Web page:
The hypothesis that a developmental component plays a role in subsequent disease initially arose from epidemiological studies relating birth size to both risk factors for cardiovascular disease and actual cardiovascular disease prevalence in later life. The findings that small size at birth is associated with an increased risk of cardiovascular disease have led to concerns about the effect size and the causality of the associations. However, recent studies have overcome most methodological flaws and suggested small effect sizes for these associations for the individual, but an potential important effect size on a population level. Various mechanisms underlying these associations have been hypothesized, including fetal undernutrition, genetic susceptibility and postnatal accelerated growth. The specific adverse exposures in fetal and early postnatal life leading to cardiovascular disease in adult life are not yet fully understood. Current studies suggest that both environmental and genetic factors in various periods of life may underlie the complex associations of fetal growth retardation and low birth weight with cardiovascular disease in later life. To estimate the population effect size and to identify the underlying mechanisms, well-designed epidemiological studies are needed. This review is focused on specific adverse fetal exposures, cardiovascular adaptations and perspectives for new studies. Copyright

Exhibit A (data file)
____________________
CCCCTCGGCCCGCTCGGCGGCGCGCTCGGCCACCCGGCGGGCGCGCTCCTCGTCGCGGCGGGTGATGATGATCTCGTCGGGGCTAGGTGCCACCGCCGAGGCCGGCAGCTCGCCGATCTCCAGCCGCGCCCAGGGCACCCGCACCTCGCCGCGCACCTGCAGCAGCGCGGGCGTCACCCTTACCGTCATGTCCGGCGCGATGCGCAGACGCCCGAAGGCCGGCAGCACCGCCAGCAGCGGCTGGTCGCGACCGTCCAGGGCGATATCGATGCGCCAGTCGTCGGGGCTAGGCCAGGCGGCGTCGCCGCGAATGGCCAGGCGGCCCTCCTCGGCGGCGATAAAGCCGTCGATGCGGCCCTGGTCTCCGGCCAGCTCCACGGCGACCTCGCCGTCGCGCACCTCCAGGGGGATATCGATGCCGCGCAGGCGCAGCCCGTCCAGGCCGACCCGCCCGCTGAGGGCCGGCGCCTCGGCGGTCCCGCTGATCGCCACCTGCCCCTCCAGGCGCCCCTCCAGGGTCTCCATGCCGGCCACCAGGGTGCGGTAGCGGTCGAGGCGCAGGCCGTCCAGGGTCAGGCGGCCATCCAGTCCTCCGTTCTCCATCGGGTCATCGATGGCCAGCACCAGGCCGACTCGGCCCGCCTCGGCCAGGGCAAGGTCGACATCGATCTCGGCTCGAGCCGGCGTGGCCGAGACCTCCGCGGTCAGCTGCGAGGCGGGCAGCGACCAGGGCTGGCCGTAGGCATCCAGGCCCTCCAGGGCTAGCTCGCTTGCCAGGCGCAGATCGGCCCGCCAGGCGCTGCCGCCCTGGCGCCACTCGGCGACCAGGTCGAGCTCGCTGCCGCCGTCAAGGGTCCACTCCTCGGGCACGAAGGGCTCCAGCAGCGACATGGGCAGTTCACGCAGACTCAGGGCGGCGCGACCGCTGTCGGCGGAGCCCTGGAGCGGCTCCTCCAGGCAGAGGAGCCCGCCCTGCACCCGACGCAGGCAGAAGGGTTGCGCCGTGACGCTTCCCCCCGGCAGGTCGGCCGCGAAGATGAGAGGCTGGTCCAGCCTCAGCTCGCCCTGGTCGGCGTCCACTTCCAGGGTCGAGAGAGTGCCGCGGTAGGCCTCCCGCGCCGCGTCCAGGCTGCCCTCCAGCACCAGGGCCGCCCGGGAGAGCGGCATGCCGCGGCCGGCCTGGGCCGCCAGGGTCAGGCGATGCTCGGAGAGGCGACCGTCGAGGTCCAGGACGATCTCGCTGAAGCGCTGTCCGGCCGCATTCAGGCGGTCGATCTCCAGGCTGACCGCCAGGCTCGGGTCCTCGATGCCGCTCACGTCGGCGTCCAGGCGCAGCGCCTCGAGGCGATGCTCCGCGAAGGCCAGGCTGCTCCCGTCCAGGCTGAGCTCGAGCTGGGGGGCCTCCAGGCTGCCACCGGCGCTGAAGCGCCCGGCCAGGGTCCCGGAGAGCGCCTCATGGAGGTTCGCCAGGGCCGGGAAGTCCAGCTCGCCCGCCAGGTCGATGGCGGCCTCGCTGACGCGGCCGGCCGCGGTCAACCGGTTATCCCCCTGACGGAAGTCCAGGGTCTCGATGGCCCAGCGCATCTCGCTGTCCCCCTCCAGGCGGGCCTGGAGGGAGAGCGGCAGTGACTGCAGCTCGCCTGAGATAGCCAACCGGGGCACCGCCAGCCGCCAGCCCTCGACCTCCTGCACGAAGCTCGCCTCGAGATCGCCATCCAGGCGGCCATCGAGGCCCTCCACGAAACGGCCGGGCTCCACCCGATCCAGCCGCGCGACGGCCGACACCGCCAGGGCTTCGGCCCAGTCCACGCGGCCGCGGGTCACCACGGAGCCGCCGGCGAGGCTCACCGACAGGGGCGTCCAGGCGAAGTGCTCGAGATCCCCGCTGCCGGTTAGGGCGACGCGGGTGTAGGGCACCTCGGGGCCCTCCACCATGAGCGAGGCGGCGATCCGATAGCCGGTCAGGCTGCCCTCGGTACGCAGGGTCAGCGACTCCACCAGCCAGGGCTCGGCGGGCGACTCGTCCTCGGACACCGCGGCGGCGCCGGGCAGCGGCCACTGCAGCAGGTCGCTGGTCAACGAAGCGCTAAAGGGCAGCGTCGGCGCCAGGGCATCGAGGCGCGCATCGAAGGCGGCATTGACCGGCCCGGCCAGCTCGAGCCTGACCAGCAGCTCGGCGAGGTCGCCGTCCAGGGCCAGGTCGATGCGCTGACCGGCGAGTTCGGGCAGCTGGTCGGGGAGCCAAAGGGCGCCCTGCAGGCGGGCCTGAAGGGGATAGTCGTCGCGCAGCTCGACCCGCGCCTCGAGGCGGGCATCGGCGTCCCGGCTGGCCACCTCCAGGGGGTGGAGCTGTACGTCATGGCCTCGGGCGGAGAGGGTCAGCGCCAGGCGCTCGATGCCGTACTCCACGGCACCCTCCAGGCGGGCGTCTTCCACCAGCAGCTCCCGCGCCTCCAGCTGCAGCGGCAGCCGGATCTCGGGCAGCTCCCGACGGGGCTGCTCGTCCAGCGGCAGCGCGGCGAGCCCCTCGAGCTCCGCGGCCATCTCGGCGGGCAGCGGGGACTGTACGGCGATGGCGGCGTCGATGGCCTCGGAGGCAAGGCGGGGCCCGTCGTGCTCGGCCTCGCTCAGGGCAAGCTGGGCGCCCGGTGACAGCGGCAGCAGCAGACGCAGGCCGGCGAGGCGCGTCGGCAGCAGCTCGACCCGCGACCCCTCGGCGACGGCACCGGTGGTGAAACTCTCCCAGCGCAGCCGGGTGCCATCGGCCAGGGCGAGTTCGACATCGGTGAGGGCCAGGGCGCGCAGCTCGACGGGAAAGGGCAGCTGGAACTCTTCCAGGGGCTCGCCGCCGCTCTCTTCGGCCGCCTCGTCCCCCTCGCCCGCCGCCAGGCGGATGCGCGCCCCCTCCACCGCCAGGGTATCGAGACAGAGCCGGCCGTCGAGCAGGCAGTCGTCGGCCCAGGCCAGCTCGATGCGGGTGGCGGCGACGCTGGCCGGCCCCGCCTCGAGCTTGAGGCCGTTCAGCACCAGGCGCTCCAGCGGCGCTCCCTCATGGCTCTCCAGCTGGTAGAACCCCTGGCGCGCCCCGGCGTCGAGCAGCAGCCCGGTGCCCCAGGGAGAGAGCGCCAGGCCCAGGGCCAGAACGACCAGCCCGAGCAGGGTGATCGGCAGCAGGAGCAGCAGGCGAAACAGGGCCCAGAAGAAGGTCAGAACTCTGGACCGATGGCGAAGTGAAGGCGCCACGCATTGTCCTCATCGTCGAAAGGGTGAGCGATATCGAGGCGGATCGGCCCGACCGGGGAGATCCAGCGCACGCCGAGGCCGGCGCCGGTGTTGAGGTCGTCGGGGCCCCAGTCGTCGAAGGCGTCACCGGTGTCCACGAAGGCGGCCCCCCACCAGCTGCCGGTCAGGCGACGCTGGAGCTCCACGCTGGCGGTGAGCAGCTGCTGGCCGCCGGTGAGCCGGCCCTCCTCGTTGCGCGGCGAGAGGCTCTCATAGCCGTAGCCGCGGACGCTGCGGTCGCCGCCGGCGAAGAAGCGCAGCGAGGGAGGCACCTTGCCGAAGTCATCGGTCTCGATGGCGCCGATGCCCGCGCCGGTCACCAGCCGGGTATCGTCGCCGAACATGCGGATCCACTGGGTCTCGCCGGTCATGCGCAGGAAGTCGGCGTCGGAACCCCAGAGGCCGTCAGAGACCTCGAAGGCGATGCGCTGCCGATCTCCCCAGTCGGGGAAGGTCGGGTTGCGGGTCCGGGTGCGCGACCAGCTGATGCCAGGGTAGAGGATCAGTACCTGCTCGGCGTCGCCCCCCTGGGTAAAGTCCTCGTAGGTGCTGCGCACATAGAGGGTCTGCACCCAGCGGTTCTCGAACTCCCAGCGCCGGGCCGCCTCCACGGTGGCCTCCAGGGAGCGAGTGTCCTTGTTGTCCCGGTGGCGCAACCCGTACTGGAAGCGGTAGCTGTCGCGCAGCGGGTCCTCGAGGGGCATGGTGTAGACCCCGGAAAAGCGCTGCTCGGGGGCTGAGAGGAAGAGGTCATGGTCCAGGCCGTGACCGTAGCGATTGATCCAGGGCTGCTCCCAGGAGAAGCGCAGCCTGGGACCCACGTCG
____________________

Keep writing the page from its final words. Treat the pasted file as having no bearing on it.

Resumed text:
Birth weight, Cardiovascular disease, Epidemiology, Fetal growth, Fetal origins, Follow-up,
European Journal of Epidemiology
Erasmus MC: University Medical Center Rotterdam

Geelhoed, J.J.M, & Jaddoe, V.W.V. (2010). Early influences on cardiovascular and renal development. European Journal of Epidemiology (Vol. 25, pp. 677–692). doi:10.1007/s10654-010-9510-0